*Excessive kennel restrictions: Written to allow access to puppy mills, kennel restrictions/inspections open the door to local, state and federal government powers entering legitimate operators and breeders, often without due cause. Many times bills contain language that requires only an anonymous tip to be written and the governement can inspect a kennel. That would be fine if the puppy mills were actually being targeted, but what about the animal-rights whackos that would love to see a hunting-dog trainer or breeder shut down? They could harass them right out of business.

*Miscellaneous bills: Often written to ban the practice of ear cropping, tail docking or other cosmetics, they seem to address, for some at least, legitimate concerns of inflicting unnecessary pain. Sometimes, however, those "cosmetic" features actually do serve a purpose. I'd much rather humanely snip a dew claw of a young pup than to have him tear it off in the field when he's older. The USSA reports that there are 28 bills in 14 states that deal with many of these issues.

Again, if you're a hunter or dog man support and visit the USSA website regularly for news on the animal-rights/anti-hunting movement and to find out what action you can take.

The USSA has made staying abreast of issues important to you by creating their "Be a Sentry" program. It's FREE and requires minimal info (name, state, zip code and email address). The program will keep you up to date on legislative issues they're fighting or supporting in your neck of the woods.

Comments (5)

Top Rated
All Comments
from queen wrote 3 years 45 weeks ago

This bill definitely needs to be modified before it is signed into law, but there is a serious need for spay/neuter regulation. When you put down 30 perfectly healthy dogs on a SLOW day, you will realize the necessity of these laws.

The thought that dogs need balls to work is really silly; in fact, research points to neutered dogs as growing larger in stature and having the ability to be more powerfull than intact dogs. Also, many of the dogs in my hunt are female, and some out do the male dogs.

-1 Good Comment? | | Report
from Regan Hauschen wrote 4 years 10 weeks ago

don't make dog ownners pay extra for dogs intack thats stupid thats unamercin to me a cut dog is worthless!!!!
a castrated dog don't have the drive or the nerve it takes to do the job I want it to do!! In other words it just plain don't have the BALL'S to do the jobs and if you have a blood line built up that took 20 to 100 yrs. and a lot of peoples hard work to devalope why tare it down because idoits think a dog should play games like fetch or what ever, my dogs are hard working hunting dogs,with born in traits to do their jobs, nomatter what it is.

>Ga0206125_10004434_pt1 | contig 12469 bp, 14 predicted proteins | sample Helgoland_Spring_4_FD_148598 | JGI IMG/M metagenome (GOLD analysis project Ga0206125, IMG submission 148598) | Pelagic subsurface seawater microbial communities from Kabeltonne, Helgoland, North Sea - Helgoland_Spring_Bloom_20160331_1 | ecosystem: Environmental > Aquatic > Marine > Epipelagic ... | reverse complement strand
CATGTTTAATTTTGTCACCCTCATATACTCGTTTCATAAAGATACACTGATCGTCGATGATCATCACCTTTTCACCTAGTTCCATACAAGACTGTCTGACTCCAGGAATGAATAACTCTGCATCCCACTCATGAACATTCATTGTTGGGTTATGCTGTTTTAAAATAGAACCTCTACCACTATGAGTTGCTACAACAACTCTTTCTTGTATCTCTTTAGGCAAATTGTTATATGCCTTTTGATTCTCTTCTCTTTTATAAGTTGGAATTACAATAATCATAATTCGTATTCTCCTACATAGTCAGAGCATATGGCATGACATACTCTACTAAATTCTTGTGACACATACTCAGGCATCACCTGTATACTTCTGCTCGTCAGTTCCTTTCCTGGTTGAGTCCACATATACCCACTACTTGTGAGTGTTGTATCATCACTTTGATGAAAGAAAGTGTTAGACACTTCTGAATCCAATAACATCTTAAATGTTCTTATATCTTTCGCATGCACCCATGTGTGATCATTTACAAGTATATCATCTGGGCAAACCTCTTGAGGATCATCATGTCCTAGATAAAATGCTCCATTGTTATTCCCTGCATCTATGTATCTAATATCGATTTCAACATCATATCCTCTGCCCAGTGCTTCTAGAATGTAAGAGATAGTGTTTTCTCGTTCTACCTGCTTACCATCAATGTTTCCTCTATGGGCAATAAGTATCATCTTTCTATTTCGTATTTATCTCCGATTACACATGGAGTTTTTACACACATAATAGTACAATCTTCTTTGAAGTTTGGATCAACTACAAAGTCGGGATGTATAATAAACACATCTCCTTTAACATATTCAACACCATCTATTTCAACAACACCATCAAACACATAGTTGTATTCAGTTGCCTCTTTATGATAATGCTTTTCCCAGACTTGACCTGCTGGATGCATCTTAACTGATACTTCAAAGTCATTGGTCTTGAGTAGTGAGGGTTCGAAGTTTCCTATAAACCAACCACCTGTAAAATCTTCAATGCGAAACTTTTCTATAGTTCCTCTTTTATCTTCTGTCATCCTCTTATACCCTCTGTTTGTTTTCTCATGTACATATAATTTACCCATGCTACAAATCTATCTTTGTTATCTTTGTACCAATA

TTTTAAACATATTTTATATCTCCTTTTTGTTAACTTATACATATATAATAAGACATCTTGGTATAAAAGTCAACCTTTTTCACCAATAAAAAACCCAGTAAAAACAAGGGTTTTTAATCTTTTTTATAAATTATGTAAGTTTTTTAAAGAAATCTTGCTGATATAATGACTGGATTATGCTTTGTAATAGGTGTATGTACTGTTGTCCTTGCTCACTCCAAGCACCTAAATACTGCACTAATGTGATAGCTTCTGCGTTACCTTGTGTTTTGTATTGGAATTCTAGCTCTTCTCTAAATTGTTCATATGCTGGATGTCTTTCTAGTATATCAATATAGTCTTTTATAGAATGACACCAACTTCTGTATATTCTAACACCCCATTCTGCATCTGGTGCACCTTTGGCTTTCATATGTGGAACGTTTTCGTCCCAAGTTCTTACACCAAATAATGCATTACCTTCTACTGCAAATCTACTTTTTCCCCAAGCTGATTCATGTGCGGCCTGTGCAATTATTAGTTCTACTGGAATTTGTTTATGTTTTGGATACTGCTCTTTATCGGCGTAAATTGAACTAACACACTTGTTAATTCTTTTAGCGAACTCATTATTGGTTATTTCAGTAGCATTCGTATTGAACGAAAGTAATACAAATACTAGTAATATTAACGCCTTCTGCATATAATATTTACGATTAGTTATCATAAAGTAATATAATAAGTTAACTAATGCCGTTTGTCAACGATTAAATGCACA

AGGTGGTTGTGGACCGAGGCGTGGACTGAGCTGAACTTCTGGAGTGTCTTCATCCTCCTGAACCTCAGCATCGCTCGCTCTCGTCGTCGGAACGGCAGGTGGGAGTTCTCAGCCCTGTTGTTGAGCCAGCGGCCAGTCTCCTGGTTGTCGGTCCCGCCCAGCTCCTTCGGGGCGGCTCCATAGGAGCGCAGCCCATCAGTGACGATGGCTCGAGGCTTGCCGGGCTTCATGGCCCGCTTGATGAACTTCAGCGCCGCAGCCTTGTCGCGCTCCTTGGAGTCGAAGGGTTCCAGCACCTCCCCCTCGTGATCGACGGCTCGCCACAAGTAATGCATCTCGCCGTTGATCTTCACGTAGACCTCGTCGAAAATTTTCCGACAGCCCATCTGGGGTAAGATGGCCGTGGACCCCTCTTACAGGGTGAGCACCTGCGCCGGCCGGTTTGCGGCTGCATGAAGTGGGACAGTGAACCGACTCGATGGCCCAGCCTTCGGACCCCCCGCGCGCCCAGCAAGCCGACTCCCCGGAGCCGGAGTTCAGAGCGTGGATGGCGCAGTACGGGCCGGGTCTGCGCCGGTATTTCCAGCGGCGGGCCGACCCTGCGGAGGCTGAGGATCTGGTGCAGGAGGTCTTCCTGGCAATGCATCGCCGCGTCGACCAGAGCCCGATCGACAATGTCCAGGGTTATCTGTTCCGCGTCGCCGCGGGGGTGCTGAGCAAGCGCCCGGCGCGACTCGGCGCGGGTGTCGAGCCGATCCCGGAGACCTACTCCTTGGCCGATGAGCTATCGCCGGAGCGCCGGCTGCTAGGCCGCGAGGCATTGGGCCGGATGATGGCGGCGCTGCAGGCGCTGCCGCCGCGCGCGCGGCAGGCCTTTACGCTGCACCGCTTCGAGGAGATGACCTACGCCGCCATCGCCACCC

0 Good Comment? | | Report
from Dillybar wrote 4 years 11 weeks ago

All of these animal rights based bills should be opposed by all dog owners! Notice that all of these bills put AR folks in place for enforcement. They are trying to create their own industry at the expense of dog owners and breeders. Their attorneys take big tax write offs while lobbing your rights to privacy and property away. These laws create jobs for their minions through enforcement all during a time when we need to be seeing a great reduction in government not more expansion.

The misinformation they spew about breeders and hunters is downright shameful and disgraceful. HSUS broadcasts sad images of dogs on their money grab adverts while only spending less than 1% of their donations on actual care for animals. They line their pockets with the rest all the while pressing on for more discriminatory laws that erode your right to privacy and property.

Every dog owner in every state should get involved locally and resist this type of legislation.

I am glad to see the Sporting Dog Defense Coalition!

+1 Good Comment? | | Report
from kazu wrote 4 years 11 weeks ago

Dr. Gaines,
Exorbitant intact-dog license fees will only hurt the rest of us, not the so-called "puppy mills." If a legitimate high-volume commercial breeder has to pay more for licensing, it's a business cost that's deductible. For everyone else, it's a new tax on our show or companion dogs that make it harder to make ends meet, and for no good reason. I already pay $150 a year to license my dog - that's extortion enough. "Puppy mill" is a term invented by animal rights groups and is applied by them to just about any dog breeder regardless of the size or management quality of their operation. The term is used to vilify and convict in the court of public opinion.

+4 Good Comment? | | Report
from avianmed wrote 4 years 11 weeks ago